I'm sure he was just as particular about how all the arrangements stacked in the corner were played by his musicians. Tito ran a tight ship, but he always expressed a deep love for the musicians in his band -- "the boys," as he called them. Trumpeter Jimmy Frisaura was with him for forty years. When Puente's long-time bassist, Bobby Rodriguez, started to lose his eyesight, Tito bought an oversize Xerox machine so he could enlarge the parts.
Some of Tito's most compelling music had no horns, no piano, no score, and no arrangements at all. In 1955 a skeptical record-company owner, George Goldner, allowed Puente to go into the studio after midnight (to save on studio costs) and record some music for drums only. Tito assembled percussionists Mongo Santamaria, Carlos "Patato" Valdes, Willie Bobo, and himself, along with bassist Bobby Rodriguez. As Mongo passed around a bottle of Havana rum, they talked over various breaks and ensemble figures. The resulting album, Puente In Percussion, is a percussionist's dream, as relentlessly energetic as the red jackhammer on the cover. "I had my chops built up at the time," said Tito, modestly. It became one of the most famous percussion records of all time.
And the recordings continued. Tito has an amazing 118 albums to his credit -- the most of any artist to date! Probably the most popular was the 1958 Dance Mania. Two years ago The New York Times listed it among "Top 25 most significant albums of the 20th century." Tito knew how to make people dance; after all, he had been a dancer himself. "Puente listens to the big band as a rhythm player, and he interprets the band as a drum," says conguereo/trumpeter Jerry Gonzales.
When the Palladium closed and the Mambo era was over, Tito's reputation was so firmly established that he kept working through the various dance crazes such as the boogaloo and the pachanga. He glided through rock 'n' roll and ignored disco.
When the Salsa era dawned, Tito rode the wave once more along with all the newer stars (many of whom had played in his band) -- Eddie Palmieri, Larry Harlow, Ray Barretto and Johnny Pacheco, to name a few. In 1971, a guitarist named Santana recorded a song called "Oye Como Va," which Tito had composed and recorded 1956. Tito smiled when he talked of the royalty checks in six figures that started appearing in his mailbox.
In 1980 Puente signed with Concord Records and turned his talents to recording adventurous Latin-jazz albums such as El Rey, featuring songs by John Coltrane, among others.
It was time to go. Tito's wife, Margie, picked out his shirt and jacket and packed them in a hanging bag while we loaded the equipment into the trunk. Tito, at 76, carried his own timbales as I carried the stands. We headed to his restaurant, aptly named Tito Puente's, on City Island in the Bronx. Tito drove.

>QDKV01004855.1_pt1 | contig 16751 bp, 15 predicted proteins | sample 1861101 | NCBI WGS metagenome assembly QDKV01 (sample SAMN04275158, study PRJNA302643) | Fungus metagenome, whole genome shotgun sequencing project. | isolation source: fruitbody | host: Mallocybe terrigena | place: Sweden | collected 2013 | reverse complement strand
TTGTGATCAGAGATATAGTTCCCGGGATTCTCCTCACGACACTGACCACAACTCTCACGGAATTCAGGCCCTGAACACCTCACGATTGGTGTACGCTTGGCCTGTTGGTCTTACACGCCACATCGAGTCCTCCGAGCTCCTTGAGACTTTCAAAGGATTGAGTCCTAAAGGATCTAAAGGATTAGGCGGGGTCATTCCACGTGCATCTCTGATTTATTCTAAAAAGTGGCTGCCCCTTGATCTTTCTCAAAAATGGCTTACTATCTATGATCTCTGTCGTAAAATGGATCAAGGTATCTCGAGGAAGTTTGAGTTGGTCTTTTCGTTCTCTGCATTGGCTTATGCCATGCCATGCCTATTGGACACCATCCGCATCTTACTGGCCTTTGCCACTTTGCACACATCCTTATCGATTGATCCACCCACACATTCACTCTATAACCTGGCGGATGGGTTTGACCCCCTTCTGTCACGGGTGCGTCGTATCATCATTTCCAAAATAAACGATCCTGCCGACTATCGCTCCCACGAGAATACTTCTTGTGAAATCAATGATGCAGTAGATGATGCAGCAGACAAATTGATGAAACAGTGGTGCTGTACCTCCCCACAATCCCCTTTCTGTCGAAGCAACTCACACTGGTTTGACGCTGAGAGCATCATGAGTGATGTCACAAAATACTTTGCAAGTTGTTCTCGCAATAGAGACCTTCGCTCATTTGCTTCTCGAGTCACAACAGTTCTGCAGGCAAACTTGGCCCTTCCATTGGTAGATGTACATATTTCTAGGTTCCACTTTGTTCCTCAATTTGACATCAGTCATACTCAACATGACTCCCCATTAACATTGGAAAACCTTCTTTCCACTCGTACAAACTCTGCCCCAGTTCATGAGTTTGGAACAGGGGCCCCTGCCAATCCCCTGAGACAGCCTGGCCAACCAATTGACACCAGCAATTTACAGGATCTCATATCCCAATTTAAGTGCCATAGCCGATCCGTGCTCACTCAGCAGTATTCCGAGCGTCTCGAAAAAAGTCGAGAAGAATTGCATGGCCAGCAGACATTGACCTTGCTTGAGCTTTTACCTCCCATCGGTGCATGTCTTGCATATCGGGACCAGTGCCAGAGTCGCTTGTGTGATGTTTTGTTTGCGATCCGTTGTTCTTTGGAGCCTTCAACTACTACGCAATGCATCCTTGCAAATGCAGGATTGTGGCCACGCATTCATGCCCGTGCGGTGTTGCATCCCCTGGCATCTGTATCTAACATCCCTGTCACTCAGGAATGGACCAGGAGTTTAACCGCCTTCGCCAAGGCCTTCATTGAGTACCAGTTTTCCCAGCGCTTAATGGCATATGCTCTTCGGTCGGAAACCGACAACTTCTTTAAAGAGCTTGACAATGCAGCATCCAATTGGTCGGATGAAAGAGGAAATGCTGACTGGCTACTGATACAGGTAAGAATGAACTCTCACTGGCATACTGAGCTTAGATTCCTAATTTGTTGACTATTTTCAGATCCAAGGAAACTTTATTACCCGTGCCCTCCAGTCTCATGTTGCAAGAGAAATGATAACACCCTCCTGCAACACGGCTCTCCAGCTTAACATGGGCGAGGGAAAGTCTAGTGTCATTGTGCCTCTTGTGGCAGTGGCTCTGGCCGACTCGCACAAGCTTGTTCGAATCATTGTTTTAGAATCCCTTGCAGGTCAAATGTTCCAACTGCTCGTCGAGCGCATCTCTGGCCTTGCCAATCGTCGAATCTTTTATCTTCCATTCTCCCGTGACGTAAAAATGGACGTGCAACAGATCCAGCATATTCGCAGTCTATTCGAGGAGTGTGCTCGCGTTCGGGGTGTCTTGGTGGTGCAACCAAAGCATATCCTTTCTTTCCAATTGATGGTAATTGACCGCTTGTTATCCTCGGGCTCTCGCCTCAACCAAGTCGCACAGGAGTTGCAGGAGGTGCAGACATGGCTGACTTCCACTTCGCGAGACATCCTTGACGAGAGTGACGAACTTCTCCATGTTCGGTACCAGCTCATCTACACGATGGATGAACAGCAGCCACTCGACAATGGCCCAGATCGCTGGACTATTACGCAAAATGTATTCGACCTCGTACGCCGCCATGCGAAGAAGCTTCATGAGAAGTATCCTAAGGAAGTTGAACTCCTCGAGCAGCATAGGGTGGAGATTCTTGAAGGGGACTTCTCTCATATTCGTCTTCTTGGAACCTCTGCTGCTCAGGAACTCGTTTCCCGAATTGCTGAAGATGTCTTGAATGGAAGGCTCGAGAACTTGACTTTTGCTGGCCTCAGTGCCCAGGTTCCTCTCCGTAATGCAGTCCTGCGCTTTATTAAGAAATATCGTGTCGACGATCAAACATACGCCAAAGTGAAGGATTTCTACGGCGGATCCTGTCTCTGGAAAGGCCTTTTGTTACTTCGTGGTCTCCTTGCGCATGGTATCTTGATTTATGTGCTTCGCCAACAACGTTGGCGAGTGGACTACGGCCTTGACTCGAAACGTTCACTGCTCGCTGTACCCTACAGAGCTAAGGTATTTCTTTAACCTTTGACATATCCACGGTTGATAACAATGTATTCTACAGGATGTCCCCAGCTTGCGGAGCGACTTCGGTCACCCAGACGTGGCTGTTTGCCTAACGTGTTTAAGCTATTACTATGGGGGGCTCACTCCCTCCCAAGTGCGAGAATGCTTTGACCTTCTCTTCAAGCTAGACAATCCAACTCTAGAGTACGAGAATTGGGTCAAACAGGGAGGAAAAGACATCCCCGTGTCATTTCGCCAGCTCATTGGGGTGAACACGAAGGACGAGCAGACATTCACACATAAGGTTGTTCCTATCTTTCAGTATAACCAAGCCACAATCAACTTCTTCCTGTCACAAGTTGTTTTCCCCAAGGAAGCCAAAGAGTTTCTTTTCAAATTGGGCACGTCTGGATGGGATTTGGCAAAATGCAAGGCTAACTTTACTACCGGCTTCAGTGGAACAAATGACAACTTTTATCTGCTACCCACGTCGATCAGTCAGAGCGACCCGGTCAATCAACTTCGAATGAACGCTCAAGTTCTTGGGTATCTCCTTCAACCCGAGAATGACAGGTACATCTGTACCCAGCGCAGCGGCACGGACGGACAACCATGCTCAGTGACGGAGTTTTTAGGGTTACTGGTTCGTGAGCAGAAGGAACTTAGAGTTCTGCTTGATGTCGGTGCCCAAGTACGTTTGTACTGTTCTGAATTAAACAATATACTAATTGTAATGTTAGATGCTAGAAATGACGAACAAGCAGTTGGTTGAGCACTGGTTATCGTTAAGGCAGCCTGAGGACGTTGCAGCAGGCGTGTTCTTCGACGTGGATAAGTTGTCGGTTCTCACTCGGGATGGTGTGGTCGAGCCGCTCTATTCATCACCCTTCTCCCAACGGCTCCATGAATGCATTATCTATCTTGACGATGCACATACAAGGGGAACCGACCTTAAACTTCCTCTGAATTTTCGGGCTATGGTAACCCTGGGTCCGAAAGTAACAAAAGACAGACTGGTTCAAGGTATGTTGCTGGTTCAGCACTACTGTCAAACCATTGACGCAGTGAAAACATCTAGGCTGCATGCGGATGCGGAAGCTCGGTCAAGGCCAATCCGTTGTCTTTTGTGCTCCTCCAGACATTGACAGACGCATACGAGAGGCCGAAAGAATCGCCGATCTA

The restaurant is virtually a Tito Puente theme park. His pictures are on the walls and laminated into the tables. Conga drums serve as bar stools. Tito even appears on the menu in a chef's hat.
Of course, he created a serious commotion when he arrived. The place was crowded and everyone wanted to shake the hand of the little man with the big smile and the gleaming main of white hair. Tito stopped at tables, talked to the patrons, and signed autographs. The maitre d' showed him to his favorite table and asked if he was going to have his usual filet of sole and red wine. "Yes, thank you, how did you know?"
When lunch was over, Tito got down to business and the video cameras rolled. He stood in front of the famous mural with the greats of Latin music, identifying each person and adding a few kind words -- Cachao, Miguelito Valdes, Mongo, Charlie Palmieri, Count Basie, Xavier Cugat, Desi Arnez(!), Duke Ellington. Tito never failed to give credit to those who helped popularize "our Latin music." When the shoot ended, Tito was proud of the efficiency of his performance. "They call me 'one-take Tito,'" he laughed.
A group of school children was having a special cultural field day at the restaurant and were eating lunch on the enclosed porch. Tito went out to greet them, acknowledged the teacher and thanked her for her work with the kids. (Tito had his own scholarship fund to help aspiring Latin musicians.) The children were thrilled and asked for autographs. Tito took it all in stride and showed genuine affection for all.
The first half of the day was over. Tito smiled, said goodbye, and went off with his "band boy" Ralph Barbarosa (who's been with him for thirty-two years) to rehearse and play a concert that night in Carnegie Hall. I wish I could have tagged along for that.
Tito died on June 1, 2000. A few months later, he was recognized at the first Latin Grammy Awards, winning for Best Traditional Tropical Performance for Mambo Birdland. Tito was the greatest -- a real old-school gentleman and the most down-to-earth superstar I've ever met. He taught me a lot about drumming and even more about how to live life. We all miss him.